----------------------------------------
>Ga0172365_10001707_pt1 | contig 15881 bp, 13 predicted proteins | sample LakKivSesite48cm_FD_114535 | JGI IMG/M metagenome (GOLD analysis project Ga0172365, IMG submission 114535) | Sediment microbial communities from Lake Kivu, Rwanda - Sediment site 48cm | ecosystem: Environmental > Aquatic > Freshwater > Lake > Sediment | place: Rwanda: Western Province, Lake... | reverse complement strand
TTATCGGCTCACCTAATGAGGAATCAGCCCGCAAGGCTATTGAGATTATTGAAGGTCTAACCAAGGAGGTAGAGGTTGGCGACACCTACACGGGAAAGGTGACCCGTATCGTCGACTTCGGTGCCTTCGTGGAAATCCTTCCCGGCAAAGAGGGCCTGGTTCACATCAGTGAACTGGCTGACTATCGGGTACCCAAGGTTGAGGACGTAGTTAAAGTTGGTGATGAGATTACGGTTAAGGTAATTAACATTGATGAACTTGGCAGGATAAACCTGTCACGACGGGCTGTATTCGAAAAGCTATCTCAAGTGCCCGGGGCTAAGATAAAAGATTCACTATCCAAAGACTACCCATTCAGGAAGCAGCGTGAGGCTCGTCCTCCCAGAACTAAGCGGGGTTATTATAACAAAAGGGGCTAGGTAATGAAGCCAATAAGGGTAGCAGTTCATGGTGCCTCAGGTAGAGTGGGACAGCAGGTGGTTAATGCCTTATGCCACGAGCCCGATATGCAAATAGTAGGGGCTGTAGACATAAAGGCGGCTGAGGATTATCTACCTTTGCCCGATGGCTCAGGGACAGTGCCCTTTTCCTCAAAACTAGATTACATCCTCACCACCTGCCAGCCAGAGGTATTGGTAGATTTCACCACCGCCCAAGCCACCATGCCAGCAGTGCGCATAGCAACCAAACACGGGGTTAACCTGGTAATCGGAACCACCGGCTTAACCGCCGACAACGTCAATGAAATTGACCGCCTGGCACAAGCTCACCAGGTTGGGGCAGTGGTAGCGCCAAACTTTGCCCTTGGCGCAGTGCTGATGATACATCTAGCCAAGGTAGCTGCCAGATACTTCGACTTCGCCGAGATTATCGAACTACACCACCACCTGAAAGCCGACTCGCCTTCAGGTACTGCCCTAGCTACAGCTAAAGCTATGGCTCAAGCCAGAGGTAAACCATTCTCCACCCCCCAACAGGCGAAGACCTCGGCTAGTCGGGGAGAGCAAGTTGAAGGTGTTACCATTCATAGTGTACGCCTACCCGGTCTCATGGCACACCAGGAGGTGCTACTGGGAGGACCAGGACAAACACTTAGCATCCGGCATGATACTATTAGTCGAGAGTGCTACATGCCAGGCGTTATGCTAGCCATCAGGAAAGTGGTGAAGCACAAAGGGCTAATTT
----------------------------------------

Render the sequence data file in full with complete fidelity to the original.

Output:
>Ga0172365_10001707_pt1 | contig 15881 bp, 13 predicted proteins | sample LakKivSesite48cm_FD_114535 | JGI IMG/M metagenome (GOLD analysis project Ga0172365, IMG submission 114535) | Sediment microbial communities from Lake Kivu, Rwanda - Sediment site 48cm | ecosystem: Environmental > Aquatic > Freshwater > Lake > Sediment | place: Rwanda: Western Province, Lake... | reverse complement strand
TTATCGGCTCACCTAATGAGGAATCAGCCCGCAAGGCTATTGAGATTATTGAAGGTCTAACCAAGGAGGTAGAGGTTGGCGACACCTACACGGGAAAGGTGACCCGTATCGTCGACTTCGGTGCCTTCGTGGAAATCCTTCCCGGCAAAGAGGGCCTGGTTCACATCAGTGAACTGGCTGACTATCGGGTACCCAAGGTTGAGGACGTAGTTAAAGTTGGTGATGAGATTACGGTTAAGGTAATTAACATTGATGAACTTGGCAGGATAAACCTGTCACGACGGGCTGTATTCGAAAAGCTATCTCAAGTGCCCGGGGCTAAGATAAAAGATTCACTATCCAAAGACTACCCATTCAGGAAGCAGCGTGAGGCTCGTCCTCCCAGAACTAAGCGGGGTTATTATAACAAAAGGGGCTAGGTAATGAAGCCAATAAGGGTAGCAGTTCATGGTGCCTCAGGTAGAGTGGGACAGCAGGTGGTTAATGCCTTATGCCACGAGCCCGATATGCAAATAGTAGGGGCTGTAGACATAAAGGCGGCTGAGGATTATCTACCTTTGCCCGATGGCTCAGGGACAGTGCCCTTTTCCTCAAAACTAGATTACATCCTCACCACCTGCCAGCCAGAGGTATTGGTAGATTTCACCACCGCCCAAGCCACCATGCCAGCAGTGCGCATAGCAACCAAACACGGGGTTAACCTGGTAATCGGAACCACCGGCTTAACCGCCGACAACGTCAATGAAATTGACCGCCTGGCACAAGCTCACCAGGTTGGGGCAGTGGTAGCGCCAAACTTTGCCCTTGGCGCAGTGCTGATGATACATCTAGCCAAGGTAGCTGCCAGATACTTCGACTTCGCCGAGATTATCGAACTACACCACCACCTGAAAGCCGACTCGCCTTCAGGTACTGCCCTAGCTACAGCTAAAGCTATGGCTCAAGCCAGAGGTAAACCATTCTCCACCCCCCAACAGGCGAAGACCTCGGCTAGTCGGGGAGAGCAAGTTGAAGGTGTTACCATTCATAGTGTACGCCTACCCGGTCTCATGGCACACCAGGAGGTGCTACTGGGAGGACCAGGACAAACACTTAGCATCCGGCATGATACTATTAGTCGAGAGTGCTACATGCCAGGCGTTATGCTAGCCATCAGGAAAGTGGTGAAGCACAAAGGGCTAATTT